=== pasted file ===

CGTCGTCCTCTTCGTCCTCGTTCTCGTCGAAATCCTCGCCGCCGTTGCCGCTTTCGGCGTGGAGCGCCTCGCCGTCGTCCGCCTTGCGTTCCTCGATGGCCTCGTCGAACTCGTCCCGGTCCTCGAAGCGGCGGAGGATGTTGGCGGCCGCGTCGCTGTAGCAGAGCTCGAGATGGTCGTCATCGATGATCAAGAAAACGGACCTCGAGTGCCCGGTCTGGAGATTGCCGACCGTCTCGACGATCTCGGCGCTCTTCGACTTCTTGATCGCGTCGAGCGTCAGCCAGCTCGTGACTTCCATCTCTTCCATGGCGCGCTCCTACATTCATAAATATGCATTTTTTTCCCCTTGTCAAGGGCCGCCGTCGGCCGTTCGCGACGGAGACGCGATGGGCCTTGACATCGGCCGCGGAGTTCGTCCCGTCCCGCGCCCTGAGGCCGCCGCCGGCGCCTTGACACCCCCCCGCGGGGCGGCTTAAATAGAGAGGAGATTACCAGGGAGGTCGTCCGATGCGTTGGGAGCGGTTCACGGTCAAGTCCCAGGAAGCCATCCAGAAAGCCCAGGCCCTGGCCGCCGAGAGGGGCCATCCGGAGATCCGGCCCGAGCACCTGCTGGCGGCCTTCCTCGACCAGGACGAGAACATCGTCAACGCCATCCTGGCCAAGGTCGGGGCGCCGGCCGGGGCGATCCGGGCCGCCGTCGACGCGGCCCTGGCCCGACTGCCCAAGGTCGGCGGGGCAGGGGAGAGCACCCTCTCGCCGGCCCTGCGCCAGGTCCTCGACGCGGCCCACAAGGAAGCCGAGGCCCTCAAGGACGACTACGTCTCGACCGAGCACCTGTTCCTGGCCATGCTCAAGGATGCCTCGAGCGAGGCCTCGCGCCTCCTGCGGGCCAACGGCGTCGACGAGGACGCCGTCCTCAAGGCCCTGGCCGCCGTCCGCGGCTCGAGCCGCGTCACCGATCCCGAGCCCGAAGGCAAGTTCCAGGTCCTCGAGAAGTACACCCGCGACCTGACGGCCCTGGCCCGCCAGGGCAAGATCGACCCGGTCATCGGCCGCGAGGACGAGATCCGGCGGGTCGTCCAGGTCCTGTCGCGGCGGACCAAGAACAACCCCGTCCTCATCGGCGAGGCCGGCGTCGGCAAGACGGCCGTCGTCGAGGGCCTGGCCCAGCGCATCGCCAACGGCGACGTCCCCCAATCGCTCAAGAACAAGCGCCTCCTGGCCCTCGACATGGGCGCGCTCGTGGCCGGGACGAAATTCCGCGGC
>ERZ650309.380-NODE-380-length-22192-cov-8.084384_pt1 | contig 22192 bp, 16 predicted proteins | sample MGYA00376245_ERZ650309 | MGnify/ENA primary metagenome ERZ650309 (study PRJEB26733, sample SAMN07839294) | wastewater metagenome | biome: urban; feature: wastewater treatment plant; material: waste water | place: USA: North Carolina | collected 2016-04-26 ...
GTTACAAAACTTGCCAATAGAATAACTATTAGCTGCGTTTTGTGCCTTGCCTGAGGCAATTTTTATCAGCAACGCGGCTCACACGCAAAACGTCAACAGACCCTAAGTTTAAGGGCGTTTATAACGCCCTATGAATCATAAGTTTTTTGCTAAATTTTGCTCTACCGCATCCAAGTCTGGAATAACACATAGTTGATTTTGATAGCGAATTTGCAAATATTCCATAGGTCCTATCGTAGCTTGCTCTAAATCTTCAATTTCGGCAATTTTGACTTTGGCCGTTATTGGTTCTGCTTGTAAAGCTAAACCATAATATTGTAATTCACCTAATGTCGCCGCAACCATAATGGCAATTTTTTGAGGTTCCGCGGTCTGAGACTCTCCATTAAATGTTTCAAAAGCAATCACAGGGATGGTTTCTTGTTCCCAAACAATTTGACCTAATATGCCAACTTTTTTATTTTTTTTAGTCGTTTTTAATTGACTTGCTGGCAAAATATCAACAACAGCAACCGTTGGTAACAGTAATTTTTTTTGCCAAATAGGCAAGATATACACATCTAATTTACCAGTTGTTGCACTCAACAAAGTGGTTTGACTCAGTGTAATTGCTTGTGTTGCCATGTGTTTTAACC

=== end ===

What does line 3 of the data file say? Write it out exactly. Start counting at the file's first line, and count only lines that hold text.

GTTACAAAACTTGCCAATAGAATAACTATTAGCTGCGTTTTGTGCCTTGCCTGAGGCAATTTTTATCAGCAACGCGGCTCACACGCAAAACGTCAACAGACCCTAAGTTTAAGGGCGTTTATAACGCCCTATGAATCATAAGTTTTTTGCTAAATTTTGCTCTACCGCATCCAAGTCTGGAATAACACATAGTTGATTTTGATAGCGAATTTGCAAATATTCCATAGGTCCTATCGTAGCTTGCTCTAAATCTTCAATTTCGGCAATTTTGACTTTGGCCGTTATTGGTTCTGCTTGTAAAGCTAAACCATAATATTGTAATTCACCTAATGTCGCCGCAACCATAATGGCAATTTTTTGAGGTTCCGCGGTCTGAGACTCTCCATTAAATGTTTCAAAAGCAATCACAGGGATGGTTTCTTGTTCCCAAACAATTTGACCTAATATGCCAACTTTTTTATTTTTTTTAGTCGTTTTTAATTGACTTGCTGGCAAAATATCAACAACAGCAACCGTTGGTAACAGTAATTTTTTTTGCCAAATAGGCAAGATATACACATCTAATTTACCAGTTGTTGCACTCAACAAAGTGGTTTGACTCAGTGTAATTGCTTGTGTTGCCATGTGTTTTAACC